What’s the moral reasoning behind the restraint on using nuclear weapons? The preference given to conventional warfare means societies are okay with their soldiers dying at a slow rate over considerable time rather than quickly. Societies shield civilians who vote to send soldiers to war from nuclear retaliation. In monarchic wars, soldiers were subject to limited war, and civilians to limited immunity. But in democratic states, people—rather than monarchs—wage wars. So why should the very voters who opted for war—whether of aggression or refusal to submit—be immune?

Nuclear weapons have several uses. They can provide a radiological barrier for defense. For example, Israel could have bombed empty areas of the Sinai on the opening day of the 1973 war to preclude an Egyptian advance over the contaminated areas. Such use of nuclear weapons is hardly objectionable. It can extend to nuclear blasts a few dozen miles before the enemy troops to secure the path against their advancement and terrorize the enemy. Low-yield nuclear weapons, detonated on the Syrian downhill of the Golan Heights, could blockade Syrian troops without noticeably contaminating Israeli Galilee.

Israel nuclear strategy

Like chemical weapons, nukes are tactically defensive. Their offensive capability is limited to home-front attacks. A tactical nuclear explosion over enemy troops would make one’s own advancement impossible, and the radiological cloud would pose an immediate danger to the soldiers. So the battlefield use of nuclear weapons, even of micro-charges, is very limited. Nukes are inherently intended for politically incorrect actions against civilians, who should properly be called voters.

In any major war, we must nuke the enemy’s population centers. That’s what war is about—crushing the will to fight. In any case, civilians in modern war have a tendency to be attacked because they are engaged in war-making to an unprecedented degree: they pay taxes, vote for militant governments, send their children into the army, and work at military factories. On other hand, there are signs of decreasing manpower on the battlefield as the battles come to be waged by machines, such as rockets and drones.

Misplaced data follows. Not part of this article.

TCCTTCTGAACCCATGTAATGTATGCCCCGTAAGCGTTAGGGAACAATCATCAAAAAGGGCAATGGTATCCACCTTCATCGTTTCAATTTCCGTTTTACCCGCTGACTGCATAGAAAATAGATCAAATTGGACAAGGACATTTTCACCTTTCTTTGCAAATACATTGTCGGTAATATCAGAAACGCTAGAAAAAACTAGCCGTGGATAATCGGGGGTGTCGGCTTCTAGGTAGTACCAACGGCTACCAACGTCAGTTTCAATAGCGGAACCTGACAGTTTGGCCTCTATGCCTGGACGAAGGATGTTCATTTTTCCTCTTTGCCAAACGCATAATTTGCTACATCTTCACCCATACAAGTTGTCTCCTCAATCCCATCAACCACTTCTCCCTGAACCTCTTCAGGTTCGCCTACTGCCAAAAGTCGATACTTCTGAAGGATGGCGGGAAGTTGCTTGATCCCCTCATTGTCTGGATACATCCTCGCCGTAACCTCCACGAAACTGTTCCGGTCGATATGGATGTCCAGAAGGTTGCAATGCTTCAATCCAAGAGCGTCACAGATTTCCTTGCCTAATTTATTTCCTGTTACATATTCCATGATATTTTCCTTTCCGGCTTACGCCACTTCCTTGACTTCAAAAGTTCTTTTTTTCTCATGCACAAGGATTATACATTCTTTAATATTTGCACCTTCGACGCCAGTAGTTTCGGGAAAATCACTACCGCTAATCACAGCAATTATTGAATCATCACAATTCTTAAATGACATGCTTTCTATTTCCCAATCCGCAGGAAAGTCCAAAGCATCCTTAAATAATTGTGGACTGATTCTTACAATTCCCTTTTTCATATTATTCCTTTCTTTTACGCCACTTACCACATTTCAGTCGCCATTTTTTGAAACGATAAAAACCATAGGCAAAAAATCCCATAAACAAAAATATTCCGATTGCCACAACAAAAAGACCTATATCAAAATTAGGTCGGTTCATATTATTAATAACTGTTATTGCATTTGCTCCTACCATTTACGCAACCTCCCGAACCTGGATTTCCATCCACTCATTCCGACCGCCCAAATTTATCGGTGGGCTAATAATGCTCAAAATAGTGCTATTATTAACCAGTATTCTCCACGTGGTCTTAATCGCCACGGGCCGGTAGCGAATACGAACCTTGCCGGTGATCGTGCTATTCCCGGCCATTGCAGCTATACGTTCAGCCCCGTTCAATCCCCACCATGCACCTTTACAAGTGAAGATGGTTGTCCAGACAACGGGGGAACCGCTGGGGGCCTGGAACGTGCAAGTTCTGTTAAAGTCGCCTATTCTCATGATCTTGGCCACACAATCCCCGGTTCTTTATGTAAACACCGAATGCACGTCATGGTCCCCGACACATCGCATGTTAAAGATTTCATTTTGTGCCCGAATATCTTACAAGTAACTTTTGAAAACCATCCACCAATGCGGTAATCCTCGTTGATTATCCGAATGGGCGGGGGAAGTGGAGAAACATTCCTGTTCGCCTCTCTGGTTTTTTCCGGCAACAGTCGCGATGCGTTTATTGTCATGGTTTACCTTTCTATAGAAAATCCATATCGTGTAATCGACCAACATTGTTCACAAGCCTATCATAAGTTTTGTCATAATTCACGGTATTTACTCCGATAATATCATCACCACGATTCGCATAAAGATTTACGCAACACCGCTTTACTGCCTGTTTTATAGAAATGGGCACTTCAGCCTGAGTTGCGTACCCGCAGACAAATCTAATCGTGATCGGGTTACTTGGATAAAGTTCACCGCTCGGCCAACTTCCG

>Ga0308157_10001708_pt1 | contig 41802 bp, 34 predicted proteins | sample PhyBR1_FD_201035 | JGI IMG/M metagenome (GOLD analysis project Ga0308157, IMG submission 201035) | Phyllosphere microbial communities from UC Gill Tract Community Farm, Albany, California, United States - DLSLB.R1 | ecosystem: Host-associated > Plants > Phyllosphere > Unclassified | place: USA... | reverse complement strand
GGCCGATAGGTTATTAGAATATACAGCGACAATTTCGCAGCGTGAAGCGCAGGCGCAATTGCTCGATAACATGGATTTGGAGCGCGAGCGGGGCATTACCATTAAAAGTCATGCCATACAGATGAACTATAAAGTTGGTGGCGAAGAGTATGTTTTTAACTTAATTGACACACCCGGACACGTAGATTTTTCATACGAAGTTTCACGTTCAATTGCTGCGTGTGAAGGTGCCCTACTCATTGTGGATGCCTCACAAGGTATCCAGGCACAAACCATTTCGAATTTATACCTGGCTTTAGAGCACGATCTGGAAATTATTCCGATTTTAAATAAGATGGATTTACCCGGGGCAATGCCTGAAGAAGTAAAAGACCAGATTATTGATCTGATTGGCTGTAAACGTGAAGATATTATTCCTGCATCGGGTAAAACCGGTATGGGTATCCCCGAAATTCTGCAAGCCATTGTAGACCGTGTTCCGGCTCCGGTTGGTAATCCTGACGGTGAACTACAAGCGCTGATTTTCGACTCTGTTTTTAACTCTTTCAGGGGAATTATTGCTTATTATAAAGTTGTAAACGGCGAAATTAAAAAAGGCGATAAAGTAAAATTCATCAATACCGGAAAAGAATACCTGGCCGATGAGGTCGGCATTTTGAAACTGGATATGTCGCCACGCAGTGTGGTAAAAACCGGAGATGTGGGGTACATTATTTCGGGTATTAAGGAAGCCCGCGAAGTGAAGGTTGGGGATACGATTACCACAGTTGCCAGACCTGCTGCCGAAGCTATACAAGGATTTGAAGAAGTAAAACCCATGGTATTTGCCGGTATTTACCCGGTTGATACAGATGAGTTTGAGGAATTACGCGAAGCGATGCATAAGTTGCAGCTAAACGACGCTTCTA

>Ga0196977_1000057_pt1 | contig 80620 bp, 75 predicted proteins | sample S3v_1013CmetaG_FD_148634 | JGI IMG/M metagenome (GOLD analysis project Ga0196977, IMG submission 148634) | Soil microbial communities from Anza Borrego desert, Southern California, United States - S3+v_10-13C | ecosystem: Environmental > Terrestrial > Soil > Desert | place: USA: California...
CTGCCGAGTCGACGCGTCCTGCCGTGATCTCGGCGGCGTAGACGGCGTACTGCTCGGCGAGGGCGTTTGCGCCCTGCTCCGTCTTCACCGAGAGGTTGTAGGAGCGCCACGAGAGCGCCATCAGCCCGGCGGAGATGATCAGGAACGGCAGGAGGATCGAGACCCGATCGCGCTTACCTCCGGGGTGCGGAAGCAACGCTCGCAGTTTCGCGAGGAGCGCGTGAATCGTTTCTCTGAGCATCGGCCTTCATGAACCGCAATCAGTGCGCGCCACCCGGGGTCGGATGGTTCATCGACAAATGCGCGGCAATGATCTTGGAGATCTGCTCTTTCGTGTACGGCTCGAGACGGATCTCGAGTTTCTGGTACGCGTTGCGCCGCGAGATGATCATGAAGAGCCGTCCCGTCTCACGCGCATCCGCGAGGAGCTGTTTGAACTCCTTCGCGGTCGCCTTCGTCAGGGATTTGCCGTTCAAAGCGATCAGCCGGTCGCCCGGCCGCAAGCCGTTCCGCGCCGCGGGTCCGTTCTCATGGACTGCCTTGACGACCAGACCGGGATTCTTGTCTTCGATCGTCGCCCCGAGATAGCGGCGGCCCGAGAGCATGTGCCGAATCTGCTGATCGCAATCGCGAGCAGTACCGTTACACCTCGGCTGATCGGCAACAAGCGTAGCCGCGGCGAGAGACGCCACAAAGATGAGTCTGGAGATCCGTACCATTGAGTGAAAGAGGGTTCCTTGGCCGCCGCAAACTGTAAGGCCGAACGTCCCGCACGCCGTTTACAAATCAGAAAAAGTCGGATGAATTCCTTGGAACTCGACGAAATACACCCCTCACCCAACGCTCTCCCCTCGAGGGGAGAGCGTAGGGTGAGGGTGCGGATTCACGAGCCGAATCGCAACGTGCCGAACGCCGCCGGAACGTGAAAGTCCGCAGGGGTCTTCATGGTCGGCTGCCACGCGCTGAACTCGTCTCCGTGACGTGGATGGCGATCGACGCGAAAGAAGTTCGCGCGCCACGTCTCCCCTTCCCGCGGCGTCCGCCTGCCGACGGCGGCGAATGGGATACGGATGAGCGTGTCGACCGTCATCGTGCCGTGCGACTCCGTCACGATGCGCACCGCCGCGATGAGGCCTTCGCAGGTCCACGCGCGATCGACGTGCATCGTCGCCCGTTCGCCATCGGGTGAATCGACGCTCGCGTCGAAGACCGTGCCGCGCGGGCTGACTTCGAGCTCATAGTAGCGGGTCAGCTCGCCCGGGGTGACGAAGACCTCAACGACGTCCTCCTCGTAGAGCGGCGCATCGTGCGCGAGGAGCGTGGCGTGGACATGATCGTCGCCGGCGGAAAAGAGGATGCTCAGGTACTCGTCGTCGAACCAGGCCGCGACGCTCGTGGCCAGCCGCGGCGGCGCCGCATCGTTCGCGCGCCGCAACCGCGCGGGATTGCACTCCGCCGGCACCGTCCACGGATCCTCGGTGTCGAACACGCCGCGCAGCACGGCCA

Few voters protest their government’s war effort by refusing conscription, hiding or maiming their children to keep them from army service, or refusing to pay taxes. In democratic and semi-democratic states, voters are an integral part of war-making. In any modern economy, popular support is indispensable to war: people pay taxes and work at factories which produce military and dual-use supplies.

Terrorism—fighting by soldiers without insignias who are indistinguishable from the population—is the latest step in the deterioration of the standards of romantic war. Ancient armies rolled over towns, but at some point in the Middle Ages fighting became a specialized occupation with limited harm to noncombatants. Knightly warfare deteriorated into warfare conducted by mass armies (mercenaries, then serfs, then conscripts). The knightly manner of marching under fire in brightly colored uniforms gave way to trench warfare in khaki uniforms. The shift to terrorism, state sponsorship of terrorism, and proxy wars is only logical: the aggressors retain their war-making capability, but limit their liability by refusing to acknowledge their involvement. Aggressors have moved all the way back to the ancient standard, which lacked moral conventions during wars, and defenders can only survive by similarly refusing moral conventions. We don’t reject the legitimacy of moral restraints, but recognize their conflict with our survival.

Nuclear war is not meant to conquer territory or economic resources because the contamination makes them non-viable. The nuclear option is based on fear and hatred. Arabs will see any restraint in employing nukes on Israel’s part as a sign of fear—which provokes hatred. In human cognizance, it is safe to hate a fearful opponent. Israel’s reluctance to use her nuclear weapons moves Arabs to strike at her.

Nuclear credibility depends on one’s madness. A rational government, so the reasoning goes, won’t employ such a horrendous weapon (as if the Truman Administration was crazy). Nuclear doctrine is inherently irrational, and only a mad government can maintain nuclear deterrence. A legalistic government, too, can be credible if it establishes a system of automatic triggers for nuclear attack, such as was done in the Egyptian re-militarization of Sinai. Israel’s politicians, widely known for dishonesty, lack that option. Israel would be best served by the doctrine of mutual nuclear suicide, where one side fires a single weapon first with the purpose of achieving only minimal casualties; essentially a demonstration. If the other side fails to hang up, it is presumed ready for an all-out war, and the nuclear power of both sides is directed toward total destruction.